The Infrastructure Investment and Jobs Act meanwhile allocates an additional USD1.2 tn in spending, including USD110 bn for roads and bridges, USD73 bn for power infrastructure and USD 66bn for passenger and freight rail.

While some initially questioned whether it would replace private dollars rather than being additive, the consensus among infrastructure investors is that it has bolstered opportunities for private investment by increasing activity in the sector. This is desperately needed given the sums required are far beyond the federal funding available through the Act itself.

At the same time, the Department of Energy’s Title 17 and Advanced Technology Vehicles Manufacturing (AVTM) loan programs have made billions of dollars available (at a low cost of capital) for innovative clean energy projects and the electric vehicle supply chain respectively, with the Loan Programs Office extremely active in deploying this funding.

All this investment activity is having an impact on M&A, where private funds have significant dry powder to deploy into infrastructure to meet investors’ demands for exposure to energy transition and ESG-friendly opportunities.

Closed-ended funds have a deadline by which they need to exit their investments, which in turn is driving transactional activity. In addition to pure secondary trades on infra assets where activity remains robust, we are seeing financial sponsors teaming up with developers to access pipelines of greenfield projects, entering the market much earlier than in the past to take advantage of the significant uptick in value these incentives have put into play.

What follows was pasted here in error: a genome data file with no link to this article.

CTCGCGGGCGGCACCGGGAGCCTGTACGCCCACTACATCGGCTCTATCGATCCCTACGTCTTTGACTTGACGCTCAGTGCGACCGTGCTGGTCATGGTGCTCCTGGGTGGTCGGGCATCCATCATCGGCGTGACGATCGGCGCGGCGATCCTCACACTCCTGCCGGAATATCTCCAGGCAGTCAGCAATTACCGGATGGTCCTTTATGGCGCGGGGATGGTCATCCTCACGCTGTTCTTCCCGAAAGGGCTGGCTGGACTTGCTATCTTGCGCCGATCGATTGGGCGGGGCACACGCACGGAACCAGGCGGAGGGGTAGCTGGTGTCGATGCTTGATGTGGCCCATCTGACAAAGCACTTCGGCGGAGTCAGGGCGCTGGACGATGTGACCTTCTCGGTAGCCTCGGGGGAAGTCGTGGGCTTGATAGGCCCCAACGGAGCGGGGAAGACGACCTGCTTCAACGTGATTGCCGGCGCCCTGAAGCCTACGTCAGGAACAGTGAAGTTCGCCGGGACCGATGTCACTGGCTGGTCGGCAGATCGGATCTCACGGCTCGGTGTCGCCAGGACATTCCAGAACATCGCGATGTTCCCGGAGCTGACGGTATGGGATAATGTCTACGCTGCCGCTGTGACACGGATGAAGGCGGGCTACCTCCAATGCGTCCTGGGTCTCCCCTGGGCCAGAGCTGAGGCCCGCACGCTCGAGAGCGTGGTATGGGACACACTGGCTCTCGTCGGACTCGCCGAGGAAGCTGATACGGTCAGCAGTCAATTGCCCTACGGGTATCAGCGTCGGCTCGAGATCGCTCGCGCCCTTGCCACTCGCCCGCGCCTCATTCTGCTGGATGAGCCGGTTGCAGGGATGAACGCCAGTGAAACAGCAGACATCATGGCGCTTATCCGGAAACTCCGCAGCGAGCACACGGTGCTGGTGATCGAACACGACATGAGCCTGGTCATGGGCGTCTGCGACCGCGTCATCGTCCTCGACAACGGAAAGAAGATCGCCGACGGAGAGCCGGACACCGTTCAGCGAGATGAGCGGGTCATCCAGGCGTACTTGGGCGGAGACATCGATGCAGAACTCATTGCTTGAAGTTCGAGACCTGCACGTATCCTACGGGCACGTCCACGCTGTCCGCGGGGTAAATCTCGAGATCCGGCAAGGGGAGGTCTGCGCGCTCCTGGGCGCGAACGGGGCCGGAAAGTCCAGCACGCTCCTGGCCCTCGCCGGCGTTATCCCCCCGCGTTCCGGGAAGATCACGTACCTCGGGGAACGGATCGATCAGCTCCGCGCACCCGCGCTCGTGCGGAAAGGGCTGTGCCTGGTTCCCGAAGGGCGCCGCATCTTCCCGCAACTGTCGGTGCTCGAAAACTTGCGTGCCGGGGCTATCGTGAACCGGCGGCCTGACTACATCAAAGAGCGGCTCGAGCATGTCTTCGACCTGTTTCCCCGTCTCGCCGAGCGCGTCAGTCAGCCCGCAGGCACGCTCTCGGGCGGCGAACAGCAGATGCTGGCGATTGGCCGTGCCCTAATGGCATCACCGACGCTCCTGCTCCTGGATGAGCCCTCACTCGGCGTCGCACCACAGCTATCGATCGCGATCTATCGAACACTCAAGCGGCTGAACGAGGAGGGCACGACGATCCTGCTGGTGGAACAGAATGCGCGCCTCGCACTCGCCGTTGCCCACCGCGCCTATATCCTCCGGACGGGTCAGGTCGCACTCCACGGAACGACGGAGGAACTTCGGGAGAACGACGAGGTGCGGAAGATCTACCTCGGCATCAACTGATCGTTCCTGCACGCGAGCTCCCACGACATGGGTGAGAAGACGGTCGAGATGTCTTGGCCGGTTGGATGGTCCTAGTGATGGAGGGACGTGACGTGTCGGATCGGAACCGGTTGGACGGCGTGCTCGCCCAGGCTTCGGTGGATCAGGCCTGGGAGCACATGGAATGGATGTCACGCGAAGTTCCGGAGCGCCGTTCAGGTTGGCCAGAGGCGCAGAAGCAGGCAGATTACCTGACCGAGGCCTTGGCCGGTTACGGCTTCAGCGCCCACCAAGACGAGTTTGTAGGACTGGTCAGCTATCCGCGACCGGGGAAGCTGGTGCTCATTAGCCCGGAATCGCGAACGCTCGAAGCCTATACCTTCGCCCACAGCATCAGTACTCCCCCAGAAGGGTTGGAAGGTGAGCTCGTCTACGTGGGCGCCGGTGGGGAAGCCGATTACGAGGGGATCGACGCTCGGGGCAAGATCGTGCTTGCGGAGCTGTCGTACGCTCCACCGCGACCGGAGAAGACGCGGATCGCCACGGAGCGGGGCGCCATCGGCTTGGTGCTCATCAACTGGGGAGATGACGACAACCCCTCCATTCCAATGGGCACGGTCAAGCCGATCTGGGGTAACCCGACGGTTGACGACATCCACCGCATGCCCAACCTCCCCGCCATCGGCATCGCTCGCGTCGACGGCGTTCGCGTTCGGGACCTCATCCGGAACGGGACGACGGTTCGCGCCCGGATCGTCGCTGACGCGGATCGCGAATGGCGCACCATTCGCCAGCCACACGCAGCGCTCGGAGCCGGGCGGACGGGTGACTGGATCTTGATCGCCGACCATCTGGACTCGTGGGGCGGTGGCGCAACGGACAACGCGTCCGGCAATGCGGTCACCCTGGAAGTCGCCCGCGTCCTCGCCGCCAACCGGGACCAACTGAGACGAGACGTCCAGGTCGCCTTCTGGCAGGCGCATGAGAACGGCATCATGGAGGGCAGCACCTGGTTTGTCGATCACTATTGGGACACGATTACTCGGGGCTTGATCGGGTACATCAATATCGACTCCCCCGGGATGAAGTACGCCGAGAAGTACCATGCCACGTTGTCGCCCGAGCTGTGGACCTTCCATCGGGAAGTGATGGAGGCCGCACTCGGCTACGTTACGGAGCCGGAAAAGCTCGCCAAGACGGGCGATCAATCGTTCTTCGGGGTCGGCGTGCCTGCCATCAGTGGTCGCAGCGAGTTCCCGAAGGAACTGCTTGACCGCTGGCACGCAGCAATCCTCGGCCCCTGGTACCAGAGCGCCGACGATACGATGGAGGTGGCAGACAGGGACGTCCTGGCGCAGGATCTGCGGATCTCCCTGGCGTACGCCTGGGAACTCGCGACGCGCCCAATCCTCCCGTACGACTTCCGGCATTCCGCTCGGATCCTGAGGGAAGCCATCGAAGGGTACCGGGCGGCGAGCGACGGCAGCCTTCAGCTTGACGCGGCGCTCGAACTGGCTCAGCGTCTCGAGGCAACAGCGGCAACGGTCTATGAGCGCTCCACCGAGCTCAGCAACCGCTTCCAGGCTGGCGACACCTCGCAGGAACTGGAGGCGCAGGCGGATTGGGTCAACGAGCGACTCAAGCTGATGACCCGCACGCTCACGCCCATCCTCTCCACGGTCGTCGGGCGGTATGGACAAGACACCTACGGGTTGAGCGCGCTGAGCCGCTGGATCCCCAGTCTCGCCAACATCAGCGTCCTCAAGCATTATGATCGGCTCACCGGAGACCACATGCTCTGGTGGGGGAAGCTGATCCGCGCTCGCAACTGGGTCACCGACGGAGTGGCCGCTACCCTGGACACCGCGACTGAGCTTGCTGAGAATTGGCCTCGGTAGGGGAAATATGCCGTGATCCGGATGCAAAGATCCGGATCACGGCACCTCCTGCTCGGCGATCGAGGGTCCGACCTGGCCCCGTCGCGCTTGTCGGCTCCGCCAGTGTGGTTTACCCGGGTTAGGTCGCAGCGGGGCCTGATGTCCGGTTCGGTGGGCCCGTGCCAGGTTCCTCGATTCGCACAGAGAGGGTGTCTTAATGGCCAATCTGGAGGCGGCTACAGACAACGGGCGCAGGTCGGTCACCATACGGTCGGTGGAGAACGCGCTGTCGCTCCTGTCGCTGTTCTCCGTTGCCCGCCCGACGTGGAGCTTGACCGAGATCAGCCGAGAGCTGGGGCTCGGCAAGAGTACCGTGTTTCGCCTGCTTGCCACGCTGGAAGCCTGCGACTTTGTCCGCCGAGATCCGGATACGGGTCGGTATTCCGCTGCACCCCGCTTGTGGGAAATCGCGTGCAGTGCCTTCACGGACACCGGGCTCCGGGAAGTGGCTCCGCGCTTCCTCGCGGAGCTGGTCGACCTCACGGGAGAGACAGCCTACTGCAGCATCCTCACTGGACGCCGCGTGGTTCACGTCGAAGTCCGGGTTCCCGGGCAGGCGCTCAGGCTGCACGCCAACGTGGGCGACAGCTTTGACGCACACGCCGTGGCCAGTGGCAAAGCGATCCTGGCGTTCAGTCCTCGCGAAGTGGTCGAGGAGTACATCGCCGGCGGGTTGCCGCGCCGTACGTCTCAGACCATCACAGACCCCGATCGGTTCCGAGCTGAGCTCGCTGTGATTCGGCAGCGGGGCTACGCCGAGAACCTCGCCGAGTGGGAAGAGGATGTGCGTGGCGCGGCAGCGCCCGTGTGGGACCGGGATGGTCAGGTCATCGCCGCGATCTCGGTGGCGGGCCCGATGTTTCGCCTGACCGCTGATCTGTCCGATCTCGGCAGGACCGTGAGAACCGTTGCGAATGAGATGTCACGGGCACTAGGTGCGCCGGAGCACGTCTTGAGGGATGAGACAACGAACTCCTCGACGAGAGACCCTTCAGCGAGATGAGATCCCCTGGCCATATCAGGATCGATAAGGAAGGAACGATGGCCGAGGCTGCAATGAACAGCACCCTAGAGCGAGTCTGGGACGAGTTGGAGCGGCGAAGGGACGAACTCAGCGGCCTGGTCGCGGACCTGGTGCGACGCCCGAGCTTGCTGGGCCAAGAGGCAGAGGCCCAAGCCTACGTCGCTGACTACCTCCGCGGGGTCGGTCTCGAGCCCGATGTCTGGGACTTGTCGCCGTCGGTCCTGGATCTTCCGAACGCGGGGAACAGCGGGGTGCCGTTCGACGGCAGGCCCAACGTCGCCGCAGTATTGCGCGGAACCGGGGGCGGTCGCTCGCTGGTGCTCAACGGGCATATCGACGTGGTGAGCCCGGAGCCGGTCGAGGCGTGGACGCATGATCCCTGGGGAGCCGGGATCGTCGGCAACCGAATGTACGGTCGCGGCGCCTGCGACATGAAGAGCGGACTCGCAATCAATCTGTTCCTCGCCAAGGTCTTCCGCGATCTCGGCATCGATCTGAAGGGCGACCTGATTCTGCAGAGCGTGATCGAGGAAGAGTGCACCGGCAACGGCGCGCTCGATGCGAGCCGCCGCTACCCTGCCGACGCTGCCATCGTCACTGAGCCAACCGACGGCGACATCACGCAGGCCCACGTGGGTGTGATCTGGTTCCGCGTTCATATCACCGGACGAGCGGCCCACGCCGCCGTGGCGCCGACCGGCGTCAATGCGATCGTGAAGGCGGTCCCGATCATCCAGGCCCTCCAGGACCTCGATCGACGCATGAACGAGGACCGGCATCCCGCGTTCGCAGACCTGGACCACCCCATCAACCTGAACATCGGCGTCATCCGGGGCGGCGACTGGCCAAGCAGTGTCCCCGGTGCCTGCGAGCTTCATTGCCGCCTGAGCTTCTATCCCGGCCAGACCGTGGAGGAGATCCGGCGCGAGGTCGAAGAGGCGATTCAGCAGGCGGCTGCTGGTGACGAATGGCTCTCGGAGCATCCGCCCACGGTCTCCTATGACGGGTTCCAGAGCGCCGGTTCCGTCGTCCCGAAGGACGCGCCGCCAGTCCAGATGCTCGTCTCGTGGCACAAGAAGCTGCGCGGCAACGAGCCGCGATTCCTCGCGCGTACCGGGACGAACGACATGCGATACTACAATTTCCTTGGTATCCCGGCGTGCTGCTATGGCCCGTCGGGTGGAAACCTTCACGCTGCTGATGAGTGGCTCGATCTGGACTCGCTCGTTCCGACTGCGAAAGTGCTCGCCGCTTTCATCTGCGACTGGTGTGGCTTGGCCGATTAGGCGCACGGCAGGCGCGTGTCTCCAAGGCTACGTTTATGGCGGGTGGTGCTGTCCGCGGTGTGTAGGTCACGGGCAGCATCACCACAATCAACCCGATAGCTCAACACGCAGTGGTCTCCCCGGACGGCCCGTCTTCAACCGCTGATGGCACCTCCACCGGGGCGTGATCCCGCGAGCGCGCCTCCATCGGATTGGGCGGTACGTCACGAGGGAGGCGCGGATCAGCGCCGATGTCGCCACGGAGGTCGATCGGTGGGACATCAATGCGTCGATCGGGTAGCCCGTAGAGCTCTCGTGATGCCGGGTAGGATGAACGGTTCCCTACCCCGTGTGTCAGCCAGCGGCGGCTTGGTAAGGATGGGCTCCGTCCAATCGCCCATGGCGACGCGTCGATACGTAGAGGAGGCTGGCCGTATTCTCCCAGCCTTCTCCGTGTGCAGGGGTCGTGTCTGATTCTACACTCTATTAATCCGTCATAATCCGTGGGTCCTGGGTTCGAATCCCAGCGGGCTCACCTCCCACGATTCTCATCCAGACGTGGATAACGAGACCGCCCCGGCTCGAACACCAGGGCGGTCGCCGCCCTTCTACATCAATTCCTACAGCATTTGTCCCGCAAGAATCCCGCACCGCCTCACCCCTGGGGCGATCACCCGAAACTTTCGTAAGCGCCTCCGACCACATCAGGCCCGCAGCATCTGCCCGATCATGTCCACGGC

In many cases, investors and developers are entering into joint development agreements that see the investor funding development activity in exchange for preferential access to new projects. Once they break ground for construction or alternatively become operational, the assets are then transferred to the investor.

Fund managers are also acquiring project developers with strong long-term pipelines, bringing the development platform into their portfolio.

For any non-U.S. investors looking to enter the U.S. market, it should be noted that they will need to consider whether a review by the Committee of Foreign Investment in the United States is required or is advisable – a decision that turns on a number of factors, including the nature of the assets, whether they constitute “critical infrastructure”, the foreign investor’s proposed ownership levels and governance rights, and the nationality of the investor itself.